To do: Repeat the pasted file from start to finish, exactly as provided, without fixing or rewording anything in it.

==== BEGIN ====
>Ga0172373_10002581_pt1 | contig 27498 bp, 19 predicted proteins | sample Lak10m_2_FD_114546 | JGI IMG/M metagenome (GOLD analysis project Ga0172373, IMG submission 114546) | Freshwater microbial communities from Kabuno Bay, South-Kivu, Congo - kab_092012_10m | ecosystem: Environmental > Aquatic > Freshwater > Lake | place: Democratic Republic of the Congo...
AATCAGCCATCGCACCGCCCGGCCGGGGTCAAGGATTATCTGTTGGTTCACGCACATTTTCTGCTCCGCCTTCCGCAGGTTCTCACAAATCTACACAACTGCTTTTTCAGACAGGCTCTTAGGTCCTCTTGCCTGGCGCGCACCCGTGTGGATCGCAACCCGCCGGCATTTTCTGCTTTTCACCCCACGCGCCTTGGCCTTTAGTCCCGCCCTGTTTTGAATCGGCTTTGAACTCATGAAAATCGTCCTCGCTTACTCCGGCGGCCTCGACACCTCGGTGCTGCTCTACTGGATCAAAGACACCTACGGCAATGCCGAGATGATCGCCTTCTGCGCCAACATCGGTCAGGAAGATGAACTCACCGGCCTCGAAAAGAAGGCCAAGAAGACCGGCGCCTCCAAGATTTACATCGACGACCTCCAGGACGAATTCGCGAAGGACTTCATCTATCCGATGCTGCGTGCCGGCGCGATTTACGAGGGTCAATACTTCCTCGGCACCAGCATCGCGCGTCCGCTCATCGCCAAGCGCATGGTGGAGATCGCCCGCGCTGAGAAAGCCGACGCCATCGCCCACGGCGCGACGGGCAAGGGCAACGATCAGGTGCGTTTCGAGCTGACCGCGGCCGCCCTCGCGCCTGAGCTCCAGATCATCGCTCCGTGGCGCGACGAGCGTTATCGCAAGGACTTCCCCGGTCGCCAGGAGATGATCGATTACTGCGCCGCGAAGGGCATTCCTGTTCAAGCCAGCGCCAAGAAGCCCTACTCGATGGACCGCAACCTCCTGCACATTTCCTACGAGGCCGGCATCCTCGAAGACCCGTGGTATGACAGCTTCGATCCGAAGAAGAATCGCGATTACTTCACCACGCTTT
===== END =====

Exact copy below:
>Ga0172373_10002581_pt1 | contig 27498 bp, 19 predicted proteins | sample Lak10m_2_FD_114546 | JGI IMG/M metagenome (GOLD analysis project Ga0172373, IMG submission 114546) | Freshwater microbial communities from Kabuno Bay, South-Kivu, Congo - kab_092012_10m | ecosystem: Environmental > Aquatic > Freshwater > Lake | place: Democratic Republic of the Congo...
AATCAGCCATCGCACCGCCCGGCCGGGGTCAAGGATTATCTGTTGGTTCACGCACATTTTCTGCTCCGCCTTCCGCAGGTTCTCACAAATCTACACAACTGCTTTTTCAGACAGGCTCTTAGGTCCTCTTGCCTGGCGCGCACCCGTGTGGATCGCAACCCGCCGGCATTTTCTGCTTTTCACCCCACGCGCCTTGGCCTTTAGTCCCGCCCTGTTTTGAATCGGCTTTGAACTCATGAAAATCGTCCTCGCTTACTCCGGCGGCCTCGACACCTCGGTGCTGCTCTACTGGATCAAAGACACCTACGGCAATGCCGAGATGATCGCCTTCTGCGCCAACATCGGTCAGGAAGATGAACTCACCGGCCTCGAAAAGAAGGCCAAGAAGACCGGCGCCTCCAAGATTTACATCGACGACCTCCAGGACGAATTCGCGAAGGACTTCATCTATCCGATGCTGCGTGCCGGCGCGATTTACGAGGGTCAATACTTCCTCGGCACCAGCATCGCGCGTCCGCTCATCGCCAAGCGCATGGTGGAGATCGCCCGCGCTGAGAAAGCCGACGCCATCGCCCACGGCGCGACGGGCAAGGGCAACGATCAGGTGCGTTTCGAGCTGACCGCGGCCGCCCTCGCGCCTGAGCTCCAGATCATCGCTCCGTGGCGCGACGAGCGTTATCGCAAGGACTTCCCCGGTCGCCAGGAGATGATCGATTACTGCGCCGCGAAGGGCATTCCTGTTCAAGCCAGCGCCAAGAAGCCCTACTCGATGGACCGCAACCTCCTGCACATTTCCTACGAGGCCGGCATCCTCGAAGACCCGTGGTATGACAGCTTCGATCCGAAGAAGAATCGCGATTACTTCACCACGCTTT